The Baltimore Orioles were swept by Tampa Bay, effectively ending all playofff hopes, but the attention and concern was directed toward third base phenom Manny Machado, who suffered what appeared to be a gruesome knee injury after stepping on the first base bag.
Machado was trying to beat out an infield single when he stepped strangely on the first base bag, with his left knee giving out from under him. He immediately fell to the ground, clutching his knee, rollling around and screaming as trainers and manager Buck Showalter rushed onto the field. He was eventually taken off of the field on a stretcher with a grim look on his face.
The injury to Machado looked devastating, but then came surprising news on Tuesday that it wasn't a worst case scenario. I won't even get into the exact injury, but he did not tear his ACL, PCL or MCL, and that's the key. It was a much smaller ligament that Machado tore, one that helps to keep the kneecap from sliding laterally, which is probably why the injury looked worse than it really was. With rest and rehab, Machado is expected to be healthy again in about two months. Even if that course of action doesn't work and surgery is necessary, Machado would still be expected back for spring training.
In only fitting fashion, the O's lost yet another game in the late innings, and one of the one-run variety, to open up their final homestand against Toronto. The loss eliminated the O's from playoff contention, and while I'm sure some players are frustrated that the final five games are meaningless, it's not like they still had a real shot. I also think that there was such a relief surrounding the news about Machado's knee that some attention has been deflected off of the team's struggles over the past month.
At this point, I think a lot of the players are just ready for the season to end, get some time away from the ballpark and come back ready to get after it again in 2014.
It's hard to blame them. They lost four games against Tampa Bay and easily could have won three of them. You can tack on another heartbreaking loss against Toronto. The Orioles are now a league-worst 17-31 in one-run games after being nearly unbeatable in them last year. The offense continues to sputter, with Chris Davis home runs being the only way the club manages to score of late. As magical as last year was, the Orioles have been equally as unlucky in 2013.
It's a disappointing end to the season for a team that was in the AL East race for most of the year and seemed to be a pretty safe bet to make the postseason as a wild card team until the final two months.
Surprisingly, it was the hitting and not the pitching that doomed the Orioles in September. The O's had one of the best ERA's in the league in the final month, but the bats went ice cold.
Chris Davis saw his home run pace drop and his strikeout rate increase, Matt Wieters struggled in a month when he usually catches fire, and Manny Machado looked like a 21-year old worn down by his first full season in the big leagues. Nick Markakis was one of the worst starting outfielders in all of baseball and only seemed to get worse as the season progressed. Nate McLouth stopped running halfway through the season and saw his average plummet in the final month. J.J. Hardy wasn't much better, and both second base and the designated hitter spot were problems throughout the season, though Danny Valencia was the club's hottest hitter in September.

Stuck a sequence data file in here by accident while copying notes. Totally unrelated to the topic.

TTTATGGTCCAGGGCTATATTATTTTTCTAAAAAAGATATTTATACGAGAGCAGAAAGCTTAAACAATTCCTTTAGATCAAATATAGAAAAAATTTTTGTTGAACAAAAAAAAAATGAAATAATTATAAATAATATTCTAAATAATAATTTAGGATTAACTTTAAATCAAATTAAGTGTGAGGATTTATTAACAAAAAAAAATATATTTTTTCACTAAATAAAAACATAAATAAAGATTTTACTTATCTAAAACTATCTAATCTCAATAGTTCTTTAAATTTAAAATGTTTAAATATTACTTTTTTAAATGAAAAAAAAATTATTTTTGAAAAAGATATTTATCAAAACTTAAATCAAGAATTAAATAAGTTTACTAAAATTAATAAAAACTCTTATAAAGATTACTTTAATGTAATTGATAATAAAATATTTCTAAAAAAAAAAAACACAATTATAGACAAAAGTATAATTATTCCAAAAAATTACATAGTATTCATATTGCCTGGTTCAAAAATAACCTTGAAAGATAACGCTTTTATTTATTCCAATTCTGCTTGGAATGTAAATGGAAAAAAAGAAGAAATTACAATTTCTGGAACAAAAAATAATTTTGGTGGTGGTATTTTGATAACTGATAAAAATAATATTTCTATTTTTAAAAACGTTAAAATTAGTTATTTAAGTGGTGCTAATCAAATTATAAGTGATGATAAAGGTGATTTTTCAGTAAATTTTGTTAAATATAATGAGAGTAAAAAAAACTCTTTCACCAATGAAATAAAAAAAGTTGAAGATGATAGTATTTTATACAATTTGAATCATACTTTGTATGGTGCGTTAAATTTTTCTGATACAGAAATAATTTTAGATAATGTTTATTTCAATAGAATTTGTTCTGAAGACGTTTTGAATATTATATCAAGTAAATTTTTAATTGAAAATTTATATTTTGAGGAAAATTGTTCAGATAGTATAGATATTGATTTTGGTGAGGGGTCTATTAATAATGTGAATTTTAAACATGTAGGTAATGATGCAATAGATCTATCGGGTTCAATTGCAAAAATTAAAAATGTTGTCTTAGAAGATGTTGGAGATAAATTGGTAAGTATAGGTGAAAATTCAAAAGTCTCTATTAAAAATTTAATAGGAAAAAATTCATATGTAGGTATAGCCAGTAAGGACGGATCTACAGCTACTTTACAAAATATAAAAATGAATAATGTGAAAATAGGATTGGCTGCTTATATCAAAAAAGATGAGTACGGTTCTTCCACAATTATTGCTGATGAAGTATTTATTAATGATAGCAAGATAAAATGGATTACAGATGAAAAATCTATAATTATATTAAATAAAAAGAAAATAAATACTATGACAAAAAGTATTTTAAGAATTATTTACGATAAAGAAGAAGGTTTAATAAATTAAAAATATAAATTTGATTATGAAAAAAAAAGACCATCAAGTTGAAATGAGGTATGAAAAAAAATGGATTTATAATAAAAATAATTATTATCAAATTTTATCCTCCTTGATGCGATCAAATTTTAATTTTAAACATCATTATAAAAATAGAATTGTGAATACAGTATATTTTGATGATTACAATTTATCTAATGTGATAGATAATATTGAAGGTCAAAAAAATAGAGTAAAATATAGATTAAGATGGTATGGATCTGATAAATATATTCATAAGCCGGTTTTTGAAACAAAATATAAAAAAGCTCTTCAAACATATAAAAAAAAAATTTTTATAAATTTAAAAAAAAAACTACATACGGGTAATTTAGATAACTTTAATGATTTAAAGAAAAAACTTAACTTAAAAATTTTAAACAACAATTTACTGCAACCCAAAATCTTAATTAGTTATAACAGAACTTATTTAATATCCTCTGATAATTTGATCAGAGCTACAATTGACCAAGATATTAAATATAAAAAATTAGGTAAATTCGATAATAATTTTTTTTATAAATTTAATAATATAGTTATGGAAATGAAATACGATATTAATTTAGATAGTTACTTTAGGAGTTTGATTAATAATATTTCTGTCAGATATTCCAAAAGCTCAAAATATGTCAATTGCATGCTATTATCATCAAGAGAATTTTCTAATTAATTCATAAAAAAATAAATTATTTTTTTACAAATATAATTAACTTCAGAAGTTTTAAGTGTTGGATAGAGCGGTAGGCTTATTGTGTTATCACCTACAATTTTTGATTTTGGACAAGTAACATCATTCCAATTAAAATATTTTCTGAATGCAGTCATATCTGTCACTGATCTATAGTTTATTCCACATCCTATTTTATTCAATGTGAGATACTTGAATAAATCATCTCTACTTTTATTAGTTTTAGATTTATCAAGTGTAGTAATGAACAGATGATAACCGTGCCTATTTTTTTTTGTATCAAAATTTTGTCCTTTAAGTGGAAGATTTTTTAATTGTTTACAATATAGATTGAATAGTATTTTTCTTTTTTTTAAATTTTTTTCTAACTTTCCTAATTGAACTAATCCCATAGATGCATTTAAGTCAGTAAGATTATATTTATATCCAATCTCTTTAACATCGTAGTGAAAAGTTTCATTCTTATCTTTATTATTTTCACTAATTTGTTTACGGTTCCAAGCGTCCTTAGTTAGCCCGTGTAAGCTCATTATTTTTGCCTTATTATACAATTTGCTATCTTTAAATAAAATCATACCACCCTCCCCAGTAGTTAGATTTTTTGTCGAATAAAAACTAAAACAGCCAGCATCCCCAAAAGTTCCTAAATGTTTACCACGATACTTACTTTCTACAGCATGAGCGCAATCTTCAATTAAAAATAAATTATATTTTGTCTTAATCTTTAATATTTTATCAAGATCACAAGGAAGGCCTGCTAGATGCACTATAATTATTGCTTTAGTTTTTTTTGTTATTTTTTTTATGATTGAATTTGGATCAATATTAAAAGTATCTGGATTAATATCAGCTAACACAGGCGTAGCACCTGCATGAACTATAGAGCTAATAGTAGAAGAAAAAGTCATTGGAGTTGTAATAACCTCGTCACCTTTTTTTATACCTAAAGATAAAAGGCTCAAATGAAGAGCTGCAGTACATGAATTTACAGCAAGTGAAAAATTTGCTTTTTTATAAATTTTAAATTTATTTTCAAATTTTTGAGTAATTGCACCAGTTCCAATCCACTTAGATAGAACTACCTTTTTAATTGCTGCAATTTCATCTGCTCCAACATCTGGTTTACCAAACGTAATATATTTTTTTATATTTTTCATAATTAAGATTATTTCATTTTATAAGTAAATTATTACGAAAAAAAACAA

The Orioles free-swinging ways really caught up with them, as they struggled to execute with runners in scoring position, to drive up pitch counts to knock starters out of the game and to put runners on base via the walk. The Orioles simply made it too easy for opposing pitchers, and they hit way too many home runs with the bases empty.
After having such a strong bullpen last year and an amazing record in one-run and extra inning games, the tide really turned in 2013. The O's finished with the worst record in one-run games in the major leagues. Buck Showalter's decision to stick with Jim Johnson as his closer really came back to haunt the O's. His nine blown saves is tops in all of baseball, and the way in which the O's gave away so many games in the late innings had to be demoralizing. It certainly had to wear them down mentally over the course of the 162 game season.
The O's will now play out the remaining five games of the season and then turn their attention on how to improve the club heading into 2014. The free agent market won't have too many attractive options and the club doesn't want to trade any of its top prospects, so the O's will likely have to outbid other teams on some of the more sought-after players and then find creative ways to improve the roster.
It would be nice to see the Orioles let Jonathan Schoop start the remaining five games at either second or third base, but the O's don't really have any other young players ready to get a look at the big league level. It would also be smart to call it a season for Bud Norris, who has complained of some elbow problems in recent weeks.
Look for articles in the coming months on the O's offseason plans and a glimpse of how the farm system looks after a lot of changes during the 2013 season.